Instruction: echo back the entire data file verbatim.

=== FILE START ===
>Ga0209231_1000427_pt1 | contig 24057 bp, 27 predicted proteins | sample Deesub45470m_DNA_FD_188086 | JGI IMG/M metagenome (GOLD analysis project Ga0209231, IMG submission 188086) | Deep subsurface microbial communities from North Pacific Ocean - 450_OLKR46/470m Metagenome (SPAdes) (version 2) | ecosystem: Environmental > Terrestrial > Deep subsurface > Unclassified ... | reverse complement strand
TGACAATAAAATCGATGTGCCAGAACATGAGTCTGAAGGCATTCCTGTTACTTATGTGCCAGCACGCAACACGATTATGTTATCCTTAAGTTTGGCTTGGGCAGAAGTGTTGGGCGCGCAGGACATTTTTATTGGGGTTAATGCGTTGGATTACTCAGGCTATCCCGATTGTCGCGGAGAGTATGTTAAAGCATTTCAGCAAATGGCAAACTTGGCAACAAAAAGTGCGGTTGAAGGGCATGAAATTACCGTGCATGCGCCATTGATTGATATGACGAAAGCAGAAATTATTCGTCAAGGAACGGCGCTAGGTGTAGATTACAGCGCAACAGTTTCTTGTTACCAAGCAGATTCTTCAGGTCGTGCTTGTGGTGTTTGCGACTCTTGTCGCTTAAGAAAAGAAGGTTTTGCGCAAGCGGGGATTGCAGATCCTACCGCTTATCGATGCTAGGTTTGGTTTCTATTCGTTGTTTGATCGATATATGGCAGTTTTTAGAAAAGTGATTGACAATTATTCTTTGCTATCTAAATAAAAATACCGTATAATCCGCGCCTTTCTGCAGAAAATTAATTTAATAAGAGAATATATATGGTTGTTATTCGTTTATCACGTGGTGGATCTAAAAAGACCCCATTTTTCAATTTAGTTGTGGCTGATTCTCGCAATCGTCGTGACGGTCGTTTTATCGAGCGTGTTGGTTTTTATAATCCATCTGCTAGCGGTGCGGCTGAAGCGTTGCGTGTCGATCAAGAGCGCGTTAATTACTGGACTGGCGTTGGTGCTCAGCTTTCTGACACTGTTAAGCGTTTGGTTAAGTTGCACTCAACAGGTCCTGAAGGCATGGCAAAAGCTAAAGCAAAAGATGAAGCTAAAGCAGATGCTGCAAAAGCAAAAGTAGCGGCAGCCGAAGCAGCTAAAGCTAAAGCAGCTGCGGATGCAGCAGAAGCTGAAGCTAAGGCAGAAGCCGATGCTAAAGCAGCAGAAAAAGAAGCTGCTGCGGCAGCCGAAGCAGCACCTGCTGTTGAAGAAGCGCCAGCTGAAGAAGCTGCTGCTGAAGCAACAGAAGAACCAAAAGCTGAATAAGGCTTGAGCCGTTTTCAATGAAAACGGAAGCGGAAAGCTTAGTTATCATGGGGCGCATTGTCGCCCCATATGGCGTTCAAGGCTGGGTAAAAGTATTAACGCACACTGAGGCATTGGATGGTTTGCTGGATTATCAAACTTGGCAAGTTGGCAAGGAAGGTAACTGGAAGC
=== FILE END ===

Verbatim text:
>Ga0209231_1000427_pt1 | contig 24057 bp, 27 predicted proteins | sample Deesub45470m_DNA_FD_188086 | JGI IMG/M metagenome (GOLD analysis project Ga0209231, IMG submission 188086) | Deep subsurface microbial communities from North Pacific Ocean - 450_OLKR46/470m Metagenome (SPAdes) (version 2) | ecosystem: Environmental > Terrestrial > Deep subsurface > Unclassified ... | reverse complement strand
TGACAATAAAATCGATGTGCCAGAACATGAGTCTGAAGGCATTCCTGTTACTTATGTGCCAGCACGCAACACGATTATGTTATCCTTAAGTTTGGCTTGGGCAGAAGTGTTGGGCGCGCAGGACATTTTTATTGGGGTTAATGCGTTGGATTACTCAGGCTATCCCGATTGTCGCGGAGAGTATGTTAAAGCATTTCAGCAAATGGCAAACTTGGCAACAAAAAGTGCGGTTGAAGGGCATGAAATTACCGTGCATGCGCCATTGATTGATATGACGAAAGCAGAAATTATTCGTCAAGGAACGGCGCTAGGTGTAGATTACAGCGCAACAGTTTCTTGTTACCAAGCAGATTCTTCAGGTCGTGCTTGTGGTGTTTGCGACTCTTGTCGCTTAAGAAAAGAAGGTTTTGCGCAAGCGGGGATTGCAGATCCTACCGCTTATCGATGCTAGGTTTGGTTTCTATTCGTTGTTTGATCGATATATGGCAGTTTTTAGAAAAGTGATTGACAATTATTCTTTGCTATCTAAATAAAAATACCGTATAATCCGCGCCTTTCTGCAGAAAATTAATTTAATAAGAGAATATATATGGTTGTTATTCGTTTATCACGTGGTGGATCTAAAAAGACCCCATTTTTCAATTTAGTTGTGGCTGATTCTCGCAATCGTCGTGACGGTCGTTTTATCGAGCGTGTTGGTTTTTATAATCCATCTGCTAGCGGTGCGGCTGAAGCGTTGCGTGTCGATCAAGAGCGCGTTAATTACTGGACTGGCGTTGGTGCTCAGCTTTCTGACACTGTTAAGCGTTTGGTTAAGTTGCACTCAACAGGTCCTGAAGGCATGGCAAAAGCTAAAGCAAAAGATGAAGCTAAAGCAGATGCTGCAAAAGCAAAAGTAGCGGCAGCCGAAGCAGCTAAAGCTAAAGCAGCTGCGGATGCAGCAGAAGCTGAAGCTAAGGCAGAAGCCGATGCTAAAGCAGCAGAAAAAGAAGCTGCTGCGGCAGCCGAAGCAGCACCTGCTGTTGAAGAAGCGCCAGCTGAAGAAGCTGCTGCTGAAGCAACAGAAGAACCAAAAGCTGAATAAGGCTTGAGCCGTTTTCAATGAAAACGGAAGCGGAAAGCTTAGTTATCATGGGGCGCATTGTCGCCCCATATGGCGTTCAAGGCTGGGTAAAAGTATTAACGCACACTGAGGCATTGGATGGTTTGCTGGATTATCAAACTTGGCAAGTTGGCAAGGAAGGTAACTGGAAGC